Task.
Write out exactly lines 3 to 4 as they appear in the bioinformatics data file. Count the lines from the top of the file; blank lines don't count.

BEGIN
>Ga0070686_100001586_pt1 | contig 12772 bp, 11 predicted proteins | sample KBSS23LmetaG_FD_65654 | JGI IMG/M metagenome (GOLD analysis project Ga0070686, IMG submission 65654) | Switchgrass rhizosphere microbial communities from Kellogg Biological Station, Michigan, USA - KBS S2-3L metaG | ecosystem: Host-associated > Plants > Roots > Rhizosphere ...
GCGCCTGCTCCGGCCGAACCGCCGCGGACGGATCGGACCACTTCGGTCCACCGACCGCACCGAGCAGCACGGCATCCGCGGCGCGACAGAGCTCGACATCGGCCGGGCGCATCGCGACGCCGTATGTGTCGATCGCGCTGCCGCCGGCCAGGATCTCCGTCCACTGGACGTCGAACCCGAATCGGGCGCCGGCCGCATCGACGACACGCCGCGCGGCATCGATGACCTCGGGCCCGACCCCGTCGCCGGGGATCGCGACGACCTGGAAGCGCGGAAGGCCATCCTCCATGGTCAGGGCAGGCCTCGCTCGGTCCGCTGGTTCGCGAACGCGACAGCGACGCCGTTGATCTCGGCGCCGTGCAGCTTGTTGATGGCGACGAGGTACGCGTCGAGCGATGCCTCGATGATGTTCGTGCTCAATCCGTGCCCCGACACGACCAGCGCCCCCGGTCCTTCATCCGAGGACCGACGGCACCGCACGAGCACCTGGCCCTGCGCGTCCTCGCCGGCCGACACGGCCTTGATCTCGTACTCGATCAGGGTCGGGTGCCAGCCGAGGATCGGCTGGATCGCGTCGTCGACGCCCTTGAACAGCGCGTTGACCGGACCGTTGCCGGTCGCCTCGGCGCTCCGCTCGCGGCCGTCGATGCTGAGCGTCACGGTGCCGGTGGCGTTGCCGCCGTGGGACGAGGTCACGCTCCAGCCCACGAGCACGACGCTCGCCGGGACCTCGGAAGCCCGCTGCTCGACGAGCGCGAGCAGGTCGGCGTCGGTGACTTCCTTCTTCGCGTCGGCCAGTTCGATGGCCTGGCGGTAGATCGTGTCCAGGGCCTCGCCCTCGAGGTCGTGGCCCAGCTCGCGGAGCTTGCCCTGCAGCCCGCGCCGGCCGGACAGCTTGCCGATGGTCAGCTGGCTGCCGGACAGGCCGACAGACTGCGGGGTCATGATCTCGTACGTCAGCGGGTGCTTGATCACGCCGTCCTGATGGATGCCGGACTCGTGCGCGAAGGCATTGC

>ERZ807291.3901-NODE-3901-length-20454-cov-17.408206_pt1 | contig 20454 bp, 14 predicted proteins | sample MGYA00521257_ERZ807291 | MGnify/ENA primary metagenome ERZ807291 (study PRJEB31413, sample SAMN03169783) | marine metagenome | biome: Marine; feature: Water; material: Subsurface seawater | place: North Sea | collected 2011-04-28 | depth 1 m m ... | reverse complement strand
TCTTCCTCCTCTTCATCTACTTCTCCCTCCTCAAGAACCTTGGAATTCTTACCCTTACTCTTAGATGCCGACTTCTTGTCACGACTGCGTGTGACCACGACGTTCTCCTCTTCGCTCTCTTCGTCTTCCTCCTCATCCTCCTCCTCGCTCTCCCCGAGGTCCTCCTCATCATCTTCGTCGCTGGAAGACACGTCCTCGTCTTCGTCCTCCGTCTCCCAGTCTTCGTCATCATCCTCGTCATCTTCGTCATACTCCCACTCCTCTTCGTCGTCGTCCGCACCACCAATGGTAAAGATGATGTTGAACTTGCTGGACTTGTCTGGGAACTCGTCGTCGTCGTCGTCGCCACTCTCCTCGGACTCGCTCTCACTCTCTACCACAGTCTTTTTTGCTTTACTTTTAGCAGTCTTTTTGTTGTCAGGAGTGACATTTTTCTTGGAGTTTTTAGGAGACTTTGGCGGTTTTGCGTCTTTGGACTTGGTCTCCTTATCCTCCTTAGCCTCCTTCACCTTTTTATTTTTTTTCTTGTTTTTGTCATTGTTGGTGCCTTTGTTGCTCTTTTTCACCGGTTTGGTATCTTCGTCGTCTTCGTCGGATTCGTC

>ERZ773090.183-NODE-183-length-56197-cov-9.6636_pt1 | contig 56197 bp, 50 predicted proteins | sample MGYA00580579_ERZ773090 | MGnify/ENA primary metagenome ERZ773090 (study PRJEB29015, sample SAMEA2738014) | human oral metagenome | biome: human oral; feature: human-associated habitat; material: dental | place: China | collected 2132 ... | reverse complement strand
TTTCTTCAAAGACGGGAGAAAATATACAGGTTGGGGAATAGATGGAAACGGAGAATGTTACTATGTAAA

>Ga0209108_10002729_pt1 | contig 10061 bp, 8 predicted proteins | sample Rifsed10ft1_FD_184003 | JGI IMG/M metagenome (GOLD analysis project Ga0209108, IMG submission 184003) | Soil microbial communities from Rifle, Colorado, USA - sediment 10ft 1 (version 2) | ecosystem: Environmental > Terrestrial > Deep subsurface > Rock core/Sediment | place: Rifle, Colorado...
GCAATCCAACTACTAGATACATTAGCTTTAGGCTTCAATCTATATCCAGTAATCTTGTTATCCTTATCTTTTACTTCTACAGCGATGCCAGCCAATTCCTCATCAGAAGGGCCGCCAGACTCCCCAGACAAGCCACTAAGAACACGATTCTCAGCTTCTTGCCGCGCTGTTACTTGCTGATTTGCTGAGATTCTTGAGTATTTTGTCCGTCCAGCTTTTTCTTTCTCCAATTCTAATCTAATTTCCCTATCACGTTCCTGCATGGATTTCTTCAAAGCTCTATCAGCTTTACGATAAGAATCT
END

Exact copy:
>ERZ807291.3901-NODE-3901-length-20454-cov-17.408206_pt1 | contig 20454 bp, 14 predicted proteins | sample MGYA00521257_ERZ807291 | MGnify/ENA primary metagenome ERZ807291 (study PRJEB31413, sample SAMN03169783) | marine metagenome | biome: Marine; feature: Water; material: Subsurface seawater | place: North Sea | collected 2011-04-28 | depth 1 m m ... | reverse complement strand
TCTTCCTCCTCTTCATCTACTTCTCCCTCCTCAAGAACCTTGGAATTCTTACCCTTACTCTTAGATGCCGACTTCTTGTCACGACTGCGTGTGACCACGACGTTCTCCTCTTCGCTCTCTTCGTCTTCCTCCTCATCCTCCTCCTCGCTCTCCCCGAGGTCCTCCTCATCATCTTCGTCGCTGGAAGACACGTCCTCGTCTTCGTCCTCCGTCTCCCAGTCTTCGTCATCATCCTCGTCATCTTCGTCATACTCCCACTCCTCTTCGTCGTCGTCCGCACCACCAATGGTAAAGATGATGTTGAACTTGCTGGACTTGTCTGGGAACTCGTCGTCGTCGTCGTCGCCACTCTCCTCGGACTCGCTCTCACTCTCTACCACAGTCTTTTTTGCTTTACTTTTAGCAGTCTTTTTGTTGTCAGGAGTGACATTTTTCTTGGAGTTTTTAGGAGACTTTGGCGGTTTTGCGTCTTTGGACTTGGTCTCCTTATCCTCCTTAGCCTCCTTCACCTTTTTATTTTTTTTCTTGTTTTTGTCATTGTTGGTGCCTTTGTTGCTCTTTTTCACCGGTTTGGTATCTTCGTCGTCTTCGTCGGATTCGTC